Wealth tax slows down the economy

Effektive Steuerbelastung und Profitabilität mit und ohne Vermögensteuer

30 August 2021, Munich: A wealth tax is not suitable for financing measures to combat the crisis. As a tool for redistribution between the supposed winners and losers of the crisis, it is neither clever nor fair. This is the conclusion of a study conducted by Professor Clemens Fuest of the ifo Institute in Munich on behalf of the Foundation for Family Businesses.

A wealth tax in addition to the existing taxes would not only be a departure from the international norm. Business assets of companies with lower returns due to the crisis or sector-specific factors would also be excessively burdened – so much so that it would be tantamount to doubling income tax.

Wealth tax difficult to levy

The expected tax revenue could fall short of expectations. This is due to the fact that a wealth tax would be difficult to levy, but could, in some cases, also be avoided. If it were not possible to avoid the tax, investment, growth and employment in Germany would suffer – and other sources of taxation would be negatively affected.

According to Fuest, the redistribution between the supposed winners and losers of the crisis can already be implemented in a more growth-friendly and less risky way through income taxes. According to the available data, there is no evidence of increasing wealth inequality. On the contrary, it has remained constant since 2007.

Wealth inequality in Germany has remained constant at least since 2007. International comparisons show above-average wealth inequality in Germany. However, this does not take into account assets in the form of pension entitlements, which play a greater role in Germany than in other countries.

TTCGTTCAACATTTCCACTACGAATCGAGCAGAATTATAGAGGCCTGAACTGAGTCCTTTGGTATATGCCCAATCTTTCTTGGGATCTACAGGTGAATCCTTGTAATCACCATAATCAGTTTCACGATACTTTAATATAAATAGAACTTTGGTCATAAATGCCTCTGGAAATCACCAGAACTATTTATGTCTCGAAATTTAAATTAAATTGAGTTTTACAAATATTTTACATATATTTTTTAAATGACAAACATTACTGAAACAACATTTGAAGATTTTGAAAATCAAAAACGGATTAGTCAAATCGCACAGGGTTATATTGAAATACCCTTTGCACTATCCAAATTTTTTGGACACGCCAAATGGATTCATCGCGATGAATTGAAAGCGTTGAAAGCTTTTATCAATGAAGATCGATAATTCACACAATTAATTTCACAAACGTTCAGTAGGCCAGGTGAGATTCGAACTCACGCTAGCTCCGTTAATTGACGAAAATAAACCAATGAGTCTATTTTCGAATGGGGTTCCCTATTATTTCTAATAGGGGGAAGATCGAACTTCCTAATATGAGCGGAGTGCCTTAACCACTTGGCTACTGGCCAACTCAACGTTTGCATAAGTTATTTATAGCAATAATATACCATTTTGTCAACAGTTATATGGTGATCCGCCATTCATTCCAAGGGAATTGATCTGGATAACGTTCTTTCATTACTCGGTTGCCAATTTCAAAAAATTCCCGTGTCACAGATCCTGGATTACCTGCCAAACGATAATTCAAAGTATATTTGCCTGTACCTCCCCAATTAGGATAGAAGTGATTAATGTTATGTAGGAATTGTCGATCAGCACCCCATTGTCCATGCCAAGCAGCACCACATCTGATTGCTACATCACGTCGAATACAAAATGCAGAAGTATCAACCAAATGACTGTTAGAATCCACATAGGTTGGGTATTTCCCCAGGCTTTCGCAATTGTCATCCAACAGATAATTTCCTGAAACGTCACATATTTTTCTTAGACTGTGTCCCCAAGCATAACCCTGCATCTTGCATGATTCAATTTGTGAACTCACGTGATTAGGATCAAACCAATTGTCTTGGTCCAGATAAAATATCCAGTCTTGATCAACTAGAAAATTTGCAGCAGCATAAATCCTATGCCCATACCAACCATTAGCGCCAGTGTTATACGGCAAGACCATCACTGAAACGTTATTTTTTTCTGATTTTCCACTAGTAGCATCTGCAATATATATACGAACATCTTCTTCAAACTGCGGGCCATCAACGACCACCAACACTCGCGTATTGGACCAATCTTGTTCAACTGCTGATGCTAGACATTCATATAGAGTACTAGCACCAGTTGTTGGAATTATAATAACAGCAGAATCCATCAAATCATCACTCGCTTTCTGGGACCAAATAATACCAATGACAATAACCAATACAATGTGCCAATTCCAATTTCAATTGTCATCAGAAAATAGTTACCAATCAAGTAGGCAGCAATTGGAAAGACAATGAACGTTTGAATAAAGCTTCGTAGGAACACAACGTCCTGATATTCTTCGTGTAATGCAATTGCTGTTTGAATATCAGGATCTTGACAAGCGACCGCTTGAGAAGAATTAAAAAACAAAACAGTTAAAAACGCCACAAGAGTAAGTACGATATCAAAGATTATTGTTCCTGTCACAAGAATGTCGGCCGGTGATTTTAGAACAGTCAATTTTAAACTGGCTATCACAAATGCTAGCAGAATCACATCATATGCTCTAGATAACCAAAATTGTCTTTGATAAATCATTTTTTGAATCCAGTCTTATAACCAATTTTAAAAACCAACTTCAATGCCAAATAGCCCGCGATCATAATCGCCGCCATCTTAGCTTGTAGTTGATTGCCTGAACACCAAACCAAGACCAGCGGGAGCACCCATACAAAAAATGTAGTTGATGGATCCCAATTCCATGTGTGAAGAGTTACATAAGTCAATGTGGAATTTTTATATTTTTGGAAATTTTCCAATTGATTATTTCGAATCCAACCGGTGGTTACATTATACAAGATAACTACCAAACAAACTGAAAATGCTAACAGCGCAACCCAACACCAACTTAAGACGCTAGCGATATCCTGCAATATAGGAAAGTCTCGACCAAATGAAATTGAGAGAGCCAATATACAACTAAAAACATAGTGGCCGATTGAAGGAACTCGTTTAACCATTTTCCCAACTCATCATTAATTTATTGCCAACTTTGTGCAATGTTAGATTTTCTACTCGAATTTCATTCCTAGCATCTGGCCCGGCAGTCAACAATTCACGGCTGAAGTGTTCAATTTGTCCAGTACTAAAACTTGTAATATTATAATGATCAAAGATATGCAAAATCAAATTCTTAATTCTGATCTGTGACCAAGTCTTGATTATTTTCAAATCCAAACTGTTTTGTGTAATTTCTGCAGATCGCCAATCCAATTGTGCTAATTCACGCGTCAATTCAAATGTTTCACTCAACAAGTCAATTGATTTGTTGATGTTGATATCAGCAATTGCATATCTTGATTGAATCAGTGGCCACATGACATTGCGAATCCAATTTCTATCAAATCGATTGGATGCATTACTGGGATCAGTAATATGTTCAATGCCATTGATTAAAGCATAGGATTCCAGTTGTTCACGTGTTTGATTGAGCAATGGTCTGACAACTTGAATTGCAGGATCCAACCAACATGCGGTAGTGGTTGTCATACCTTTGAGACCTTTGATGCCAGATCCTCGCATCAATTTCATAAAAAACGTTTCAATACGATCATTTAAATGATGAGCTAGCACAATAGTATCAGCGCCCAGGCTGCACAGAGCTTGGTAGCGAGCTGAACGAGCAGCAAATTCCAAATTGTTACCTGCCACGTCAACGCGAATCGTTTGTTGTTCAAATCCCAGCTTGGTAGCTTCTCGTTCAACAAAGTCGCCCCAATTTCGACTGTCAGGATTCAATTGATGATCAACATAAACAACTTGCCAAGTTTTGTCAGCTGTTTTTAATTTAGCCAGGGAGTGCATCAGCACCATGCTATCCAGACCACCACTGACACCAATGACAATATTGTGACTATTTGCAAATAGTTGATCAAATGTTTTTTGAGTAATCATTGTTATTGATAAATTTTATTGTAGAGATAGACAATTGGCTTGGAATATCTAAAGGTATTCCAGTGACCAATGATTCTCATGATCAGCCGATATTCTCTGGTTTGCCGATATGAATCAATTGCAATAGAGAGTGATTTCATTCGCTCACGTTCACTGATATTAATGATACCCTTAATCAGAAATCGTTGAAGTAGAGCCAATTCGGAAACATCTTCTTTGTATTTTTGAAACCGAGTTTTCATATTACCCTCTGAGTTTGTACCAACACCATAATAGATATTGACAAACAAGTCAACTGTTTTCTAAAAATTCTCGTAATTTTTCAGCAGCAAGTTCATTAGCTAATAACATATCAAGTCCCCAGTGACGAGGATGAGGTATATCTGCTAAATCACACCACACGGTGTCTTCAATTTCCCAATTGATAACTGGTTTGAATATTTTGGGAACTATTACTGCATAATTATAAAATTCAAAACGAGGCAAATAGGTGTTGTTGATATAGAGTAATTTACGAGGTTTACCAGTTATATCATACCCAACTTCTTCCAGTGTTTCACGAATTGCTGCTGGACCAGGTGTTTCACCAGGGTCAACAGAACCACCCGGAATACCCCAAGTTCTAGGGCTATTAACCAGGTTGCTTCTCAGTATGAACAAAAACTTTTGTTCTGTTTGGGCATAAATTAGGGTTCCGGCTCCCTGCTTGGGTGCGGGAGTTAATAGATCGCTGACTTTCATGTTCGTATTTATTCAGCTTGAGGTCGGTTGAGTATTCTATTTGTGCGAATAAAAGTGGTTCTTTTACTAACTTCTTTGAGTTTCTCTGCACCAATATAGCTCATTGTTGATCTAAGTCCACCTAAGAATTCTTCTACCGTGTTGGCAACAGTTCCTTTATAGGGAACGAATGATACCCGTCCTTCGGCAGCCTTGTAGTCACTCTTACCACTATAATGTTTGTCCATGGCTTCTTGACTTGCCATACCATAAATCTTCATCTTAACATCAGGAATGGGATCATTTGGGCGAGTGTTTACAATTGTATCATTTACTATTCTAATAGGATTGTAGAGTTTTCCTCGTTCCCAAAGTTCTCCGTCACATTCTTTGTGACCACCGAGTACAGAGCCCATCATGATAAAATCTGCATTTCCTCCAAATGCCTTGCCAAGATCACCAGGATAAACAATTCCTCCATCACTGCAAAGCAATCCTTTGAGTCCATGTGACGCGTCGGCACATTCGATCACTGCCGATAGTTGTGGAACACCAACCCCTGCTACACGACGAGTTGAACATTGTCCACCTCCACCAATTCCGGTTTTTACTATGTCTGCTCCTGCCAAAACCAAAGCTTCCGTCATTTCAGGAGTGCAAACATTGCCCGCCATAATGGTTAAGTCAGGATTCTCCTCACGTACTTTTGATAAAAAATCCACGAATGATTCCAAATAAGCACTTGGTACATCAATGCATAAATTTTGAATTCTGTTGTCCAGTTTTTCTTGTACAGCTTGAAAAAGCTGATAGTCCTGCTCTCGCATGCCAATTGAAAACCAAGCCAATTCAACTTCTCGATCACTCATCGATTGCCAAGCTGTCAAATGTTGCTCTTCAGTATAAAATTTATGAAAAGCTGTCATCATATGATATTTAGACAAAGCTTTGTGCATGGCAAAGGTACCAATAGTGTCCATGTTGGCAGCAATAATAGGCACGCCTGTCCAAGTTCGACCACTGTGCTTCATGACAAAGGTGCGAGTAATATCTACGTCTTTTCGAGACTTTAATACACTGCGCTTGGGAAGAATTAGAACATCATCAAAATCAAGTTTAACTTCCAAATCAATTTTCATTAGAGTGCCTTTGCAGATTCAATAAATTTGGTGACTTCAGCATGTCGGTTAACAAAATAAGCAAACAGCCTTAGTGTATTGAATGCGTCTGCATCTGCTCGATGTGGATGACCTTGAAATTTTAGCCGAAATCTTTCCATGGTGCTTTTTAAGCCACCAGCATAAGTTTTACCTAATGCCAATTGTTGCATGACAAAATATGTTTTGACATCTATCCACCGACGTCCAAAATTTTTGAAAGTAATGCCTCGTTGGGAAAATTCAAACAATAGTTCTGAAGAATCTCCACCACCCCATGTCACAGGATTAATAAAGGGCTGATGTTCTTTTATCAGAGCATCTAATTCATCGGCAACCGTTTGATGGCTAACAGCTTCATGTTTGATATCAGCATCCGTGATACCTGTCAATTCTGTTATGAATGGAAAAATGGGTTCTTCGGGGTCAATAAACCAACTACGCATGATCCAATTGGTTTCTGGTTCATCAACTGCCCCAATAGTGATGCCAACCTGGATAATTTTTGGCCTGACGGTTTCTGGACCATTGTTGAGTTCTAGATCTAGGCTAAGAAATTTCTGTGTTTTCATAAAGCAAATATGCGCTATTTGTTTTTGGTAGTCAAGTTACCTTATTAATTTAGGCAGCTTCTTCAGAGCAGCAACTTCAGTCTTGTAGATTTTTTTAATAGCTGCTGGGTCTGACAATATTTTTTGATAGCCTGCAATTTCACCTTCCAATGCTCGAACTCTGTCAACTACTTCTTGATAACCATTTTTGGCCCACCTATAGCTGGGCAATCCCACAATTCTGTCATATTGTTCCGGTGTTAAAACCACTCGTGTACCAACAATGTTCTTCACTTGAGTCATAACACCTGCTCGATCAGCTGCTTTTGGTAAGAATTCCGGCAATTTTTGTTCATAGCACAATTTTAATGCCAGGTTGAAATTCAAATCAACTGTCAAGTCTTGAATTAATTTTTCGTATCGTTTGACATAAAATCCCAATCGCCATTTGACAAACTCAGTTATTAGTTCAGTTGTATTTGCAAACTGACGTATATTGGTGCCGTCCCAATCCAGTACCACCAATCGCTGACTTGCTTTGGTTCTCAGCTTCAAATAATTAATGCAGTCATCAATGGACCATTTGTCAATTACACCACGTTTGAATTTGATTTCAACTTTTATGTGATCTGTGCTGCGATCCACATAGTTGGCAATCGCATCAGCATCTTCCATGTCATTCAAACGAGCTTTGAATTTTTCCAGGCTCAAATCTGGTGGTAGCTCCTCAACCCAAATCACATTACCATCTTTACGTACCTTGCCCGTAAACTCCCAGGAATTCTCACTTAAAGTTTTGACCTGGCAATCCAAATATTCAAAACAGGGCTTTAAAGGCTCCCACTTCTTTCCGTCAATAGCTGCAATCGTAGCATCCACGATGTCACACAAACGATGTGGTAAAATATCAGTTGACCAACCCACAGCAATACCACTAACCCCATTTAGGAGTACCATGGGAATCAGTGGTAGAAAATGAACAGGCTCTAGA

Less incentive to invest

“A wealth tax exacerbates the crisis and takes no account of companies’ liquidity situation. The tax reduces incentives for investment and capital formation. According to a simulated calculation, the gross domestic product after eight years with a wealth tax would be up to 6.2 per cent lower than without a wealth tax.”

“If such a tax were to be levied, it would incentivise an outflow of capital abroad. This would particularly affect the solidity of family businesses, which often have a high equity ratio”, says Professor Rainer Kirchdörfer, Chairman of the Foundation for Family Businesses.

Wealth inequality has not increased

The study also refutes the theory that wealth in Germany is increasingly unequally distributed. “According to the available data, wealth inequality has remained constant since 2007. Relative inequality is often overstated in international comparisons if assets in the form of pension entitlements are not included in the calculation. This is because it plays a greater role in Germany than in other countries”, says Fuest.

In this respect, international comparisons exaggerate the relative inequality of German wealth distribution. Taking this broader concept of wealth into account means, for example, that the Gini coefficient of wealth distribution falls by 21 per cent in the USA, but by 33 per cent in Germany.

Abolished almost everywhere abroad

Net wealth taxes have traditionally played a minor role in existing tax systems, and in recent decades most countries have completely abolished net wealth taxes. People occasionally point out that wealth-related taxes in other countries contribute more to tax revenue than in Germany. However, this is not due to net wealth taxes, but primarily to property taxes, which account for 3.2 per cent of tax revenue on average in the OECD, but only 1.1 per cent in Germany.

Teaser picture: Prof. Clemens Fuest © Stiftung Familienunternehmen / Thorsten Jochim

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